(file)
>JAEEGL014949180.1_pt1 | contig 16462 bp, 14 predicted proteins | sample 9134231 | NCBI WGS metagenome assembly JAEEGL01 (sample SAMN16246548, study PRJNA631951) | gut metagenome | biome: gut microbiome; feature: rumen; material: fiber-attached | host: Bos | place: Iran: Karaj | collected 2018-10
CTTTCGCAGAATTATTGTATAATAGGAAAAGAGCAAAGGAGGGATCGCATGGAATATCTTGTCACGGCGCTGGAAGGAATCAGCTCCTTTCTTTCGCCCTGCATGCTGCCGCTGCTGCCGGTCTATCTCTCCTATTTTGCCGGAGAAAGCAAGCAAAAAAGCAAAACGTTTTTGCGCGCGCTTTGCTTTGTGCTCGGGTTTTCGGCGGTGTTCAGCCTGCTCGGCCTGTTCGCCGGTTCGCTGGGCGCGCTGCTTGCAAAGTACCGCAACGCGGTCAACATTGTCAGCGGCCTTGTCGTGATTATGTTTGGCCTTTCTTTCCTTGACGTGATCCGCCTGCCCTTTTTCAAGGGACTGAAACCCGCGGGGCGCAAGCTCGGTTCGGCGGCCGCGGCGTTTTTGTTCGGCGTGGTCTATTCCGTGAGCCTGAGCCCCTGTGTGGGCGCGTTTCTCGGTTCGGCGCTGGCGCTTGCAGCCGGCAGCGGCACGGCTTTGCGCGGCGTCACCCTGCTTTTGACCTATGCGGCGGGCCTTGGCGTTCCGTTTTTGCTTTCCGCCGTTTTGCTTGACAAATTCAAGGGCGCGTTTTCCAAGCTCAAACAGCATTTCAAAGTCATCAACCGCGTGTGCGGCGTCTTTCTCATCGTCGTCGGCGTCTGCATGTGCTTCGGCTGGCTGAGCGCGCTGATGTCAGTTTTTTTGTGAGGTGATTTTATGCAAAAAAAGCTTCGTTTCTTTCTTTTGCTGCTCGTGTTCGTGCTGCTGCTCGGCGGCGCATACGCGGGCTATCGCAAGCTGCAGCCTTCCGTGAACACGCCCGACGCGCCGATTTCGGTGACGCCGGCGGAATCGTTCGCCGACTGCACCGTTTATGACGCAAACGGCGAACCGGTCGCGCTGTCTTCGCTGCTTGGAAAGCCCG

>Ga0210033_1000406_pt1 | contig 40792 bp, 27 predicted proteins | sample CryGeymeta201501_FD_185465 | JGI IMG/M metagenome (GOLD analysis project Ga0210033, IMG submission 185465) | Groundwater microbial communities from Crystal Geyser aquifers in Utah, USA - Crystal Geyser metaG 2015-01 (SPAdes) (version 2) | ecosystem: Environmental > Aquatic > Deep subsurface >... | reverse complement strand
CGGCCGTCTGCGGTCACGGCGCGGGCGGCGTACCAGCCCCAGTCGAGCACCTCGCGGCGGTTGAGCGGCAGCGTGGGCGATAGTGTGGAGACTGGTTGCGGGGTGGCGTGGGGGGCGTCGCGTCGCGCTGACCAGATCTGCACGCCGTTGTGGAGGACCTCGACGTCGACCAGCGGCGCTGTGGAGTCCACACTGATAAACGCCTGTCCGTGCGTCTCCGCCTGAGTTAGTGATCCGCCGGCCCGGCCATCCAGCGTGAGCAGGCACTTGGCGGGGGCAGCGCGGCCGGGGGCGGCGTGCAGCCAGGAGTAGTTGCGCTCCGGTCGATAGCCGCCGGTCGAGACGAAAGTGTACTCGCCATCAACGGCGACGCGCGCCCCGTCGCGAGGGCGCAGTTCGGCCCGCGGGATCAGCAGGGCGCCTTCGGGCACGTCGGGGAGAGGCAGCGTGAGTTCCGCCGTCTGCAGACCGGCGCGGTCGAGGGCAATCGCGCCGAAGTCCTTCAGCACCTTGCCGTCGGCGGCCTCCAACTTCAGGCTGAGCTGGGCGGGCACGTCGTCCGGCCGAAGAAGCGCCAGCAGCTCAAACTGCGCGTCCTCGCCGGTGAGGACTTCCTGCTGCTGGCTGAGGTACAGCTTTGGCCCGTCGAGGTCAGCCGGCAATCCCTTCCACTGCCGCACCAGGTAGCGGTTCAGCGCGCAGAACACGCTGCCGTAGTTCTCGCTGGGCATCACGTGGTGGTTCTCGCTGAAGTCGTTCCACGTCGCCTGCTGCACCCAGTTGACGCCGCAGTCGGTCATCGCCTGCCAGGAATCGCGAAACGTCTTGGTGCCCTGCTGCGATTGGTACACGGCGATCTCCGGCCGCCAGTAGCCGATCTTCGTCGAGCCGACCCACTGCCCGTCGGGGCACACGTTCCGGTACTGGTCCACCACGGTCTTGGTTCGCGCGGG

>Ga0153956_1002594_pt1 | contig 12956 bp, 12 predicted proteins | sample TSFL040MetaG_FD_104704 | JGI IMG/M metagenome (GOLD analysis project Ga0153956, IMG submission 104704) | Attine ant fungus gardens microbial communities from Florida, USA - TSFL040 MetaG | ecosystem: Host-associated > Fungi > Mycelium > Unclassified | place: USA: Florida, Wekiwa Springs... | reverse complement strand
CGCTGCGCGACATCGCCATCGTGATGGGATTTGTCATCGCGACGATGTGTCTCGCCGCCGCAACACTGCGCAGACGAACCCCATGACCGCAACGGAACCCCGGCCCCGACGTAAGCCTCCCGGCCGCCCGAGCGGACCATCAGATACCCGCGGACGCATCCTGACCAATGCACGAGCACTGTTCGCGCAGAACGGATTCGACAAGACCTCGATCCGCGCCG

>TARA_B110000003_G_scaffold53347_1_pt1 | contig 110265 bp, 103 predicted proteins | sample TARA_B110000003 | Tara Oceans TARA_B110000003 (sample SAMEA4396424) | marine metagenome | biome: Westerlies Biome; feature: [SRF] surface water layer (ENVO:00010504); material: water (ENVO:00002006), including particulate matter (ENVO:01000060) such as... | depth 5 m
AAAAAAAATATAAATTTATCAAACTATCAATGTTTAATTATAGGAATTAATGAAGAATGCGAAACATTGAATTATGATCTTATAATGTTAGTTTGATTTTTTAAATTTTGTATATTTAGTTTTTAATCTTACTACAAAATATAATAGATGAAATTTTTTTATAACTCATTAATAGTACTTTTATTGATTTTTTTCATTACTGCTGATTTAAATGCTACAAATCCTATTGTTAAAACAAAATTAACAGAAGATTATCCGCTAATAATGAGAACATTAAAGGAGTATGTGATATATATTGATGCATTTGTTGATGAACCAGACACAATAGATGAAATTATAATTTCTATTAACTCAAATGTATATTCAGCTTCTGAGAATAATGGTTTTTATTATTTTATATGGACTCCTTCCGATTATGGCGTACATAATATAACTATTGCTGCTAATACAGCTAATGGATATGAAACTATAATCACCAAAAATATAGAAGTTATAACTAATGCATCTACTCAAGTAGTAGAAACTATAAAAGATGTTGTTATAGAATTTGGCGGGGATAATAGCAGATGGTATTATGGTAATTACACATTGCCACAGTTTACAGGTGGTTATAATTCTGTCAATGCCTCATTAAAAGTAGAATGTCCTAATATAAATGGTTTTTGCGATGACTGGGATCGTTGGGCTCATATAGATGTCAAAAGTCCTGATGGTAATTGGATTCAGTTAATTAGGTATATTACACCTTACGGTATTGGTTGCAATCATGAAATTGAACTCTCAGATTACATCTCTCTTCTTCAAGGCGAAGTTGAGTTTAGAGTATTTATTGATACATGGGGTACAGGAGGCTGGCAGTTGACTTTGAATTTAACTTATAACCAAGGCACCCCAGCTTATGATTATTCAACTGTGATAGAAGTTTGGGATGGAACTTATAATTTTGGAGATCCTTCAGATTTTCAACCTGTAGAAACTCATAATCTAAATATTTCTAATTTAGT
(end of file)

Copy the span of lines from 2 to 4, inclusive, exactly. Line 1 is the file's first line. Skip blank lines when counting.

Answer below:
CTTTCGCAGAATTATTGTATAATAGGAAAAGAGCAAAGGAGGGATCGCATGGAATATCTTGTCACGGCGCTGGAAGGAATCAGCTCCTTTCTTTCGCCCTGCATGCTGCCGCTGCTGCCGGTCTATCTCTCCTATTTTGCCGGAGAAAGCAAGCAAAAAAGCAAAACGTTTTTGCGCGCGCTTTGCTTTGTGCTCGGGTTTTCGGCGGTGTTCAGCCTGCTCGGCCTGTTCGCCGGTTCGCTGGGCGCGCTGCTTGCAAAGTACCGCAACGCGGTCAACATTGTCAGCGGCCTTGTCGTGATTATGTTTGGCCTTTCTTTCCTTGACGTGATCCGCCTGCCCTTTTTCAAGGGACTGAAACCCGCGGGGCGCAAGCTCGGTTCGGCGGCCGCGGCGTTTTTGTTCGGCGTGGTCTATTCCGTGAGCCTGAGCCCCTGTGTGGGCGCGTTTCTCGGTTCGGCGCTGGCGCTTGCAGCCGGCAGCGGCACGGCTTTGCGCGGCGTCACCCTGCTTTTGACCTATGCGGCGGGCCTTGGCGTTCCGTTTTTGCTTTCCGCCGTTTTGCTTGACAAATTCAAGGGCGCGTTTTCCAAGCTCAAACAGCATTTCAAAGTCATCAACCGCGTGTGCGGCGTCTTTCTCATCGTCGTCGGCGTCTGCATGTGCTTCGGCTGGCTGAGCGCGCTGATGTCAGTTTTTTTGTGAGGTGATTTTATGCAAAAAAAGCTTCGTTTCTTTCTTTTGCTGCTCGTGTTCGTGCTGCTGCTCGGCGGCGCATACGCGGGCTATCGCAAGCTGCAGCCTTCCGTGAACACGCCCGACGCGCCGATTTCGGTGACGCCGGCGGAATCGTTCGCCGACTGCACCGTTTATGACGCAAACGGCGAACCGGTCGCGCTGTCTTCGCTGCTTGGAAAGCCCG

>Ga0210033_1000406_pt1 | contig 40792 bp, 27 predicted proteins | sample CryGeymeta201501_FD_185465 | JGI IMG/M metagenome (GOLD analysis project Ga0210033, IMG submission 185465) | Groundwater microbial communities from Crystal Geyser aquifers in Utah, USA - Crystal Geyser metaG 2015-01 (SPAdes) (version 2) | ecosystem: Environmental > Aquatic > Deep subsurface >... | reverse complement strand
CGGCCGTCTGCGGTCACGGCGCGGGCGGCGTACCAGCCCCAGTCGAGCACCTCGCGGCGGTTGAGCGGCAGCGTGGGCGATAGTGTGGAGACTGGTTGCGGGGTGGCGTGGGGGGCGTCGCGTCGCGCTGACCAGATCTGCACGCCGTTGTGGAGGACCTCGACGTCGACCAGCGGCGCTGTGGAGTCCACACTGATAAACGCCTGTCCGTGCGTCTCCGCCTGAGTTAGTGATCCGCCGGCCCGGCCATCCAGCGTGAGCAGGCACTTGGCGGGGGCAGCGCGGCCGGGGGCGGCGTGCAGCCAGGAGTAGTTGCGCTCCGGTCGATAGCCGCCGGTCGAGACGAAAGTGTACTCGCCATCAACGGCGACGCGCGCCCCGTCGCGAGGGCGCAGTTCGGCCCGCGGGATCAGCAGGGCGCCTTCGGGCACGTCGGGGAGAGGCAGCGTGAGTTCCGCCGTCTGCAGACCGGCGCGGTCGAGGGCAATCGCGCCGAAGTCCTTCAGCACCTTGCCGTCGGCGGCCTCCAACTTCAGGCTGAGCTGGGCGGGCACGTCGTCCGGCCGAAGAAGCGCCAGCAGCTCAAACTGCGCGTCCTCGCCGGTGAGGACTTCCTGCTGCTGGCTGAGGTACAGCTTTGGCCCGTCGAGGTCAGCCGGCAATCCCTTCCACTGCCGCACCAGGTAGCGGTTCAGCGCGCAGAACACGCTGCCGTAGTTCTCGCTGGGCATCACGTGGTGGTTCTCGCTGAAGTCGTTCCACGTCGCCTGCTGCACCCAGTTGACGCCGCAGTCGGTCATCGCCTGCCAGGAATCGCGAAACGTCTTGGTGCCCTGCTGCGATTGGTACACGGCGATCTCCGGCCGCCAGTAGCCGATCTTCGTCGAGCCGACCCACTGCCCGTCGGGGCACACGTTCCGGTACTGGTCCACCACGGTCTTGGTTCGCGCGGG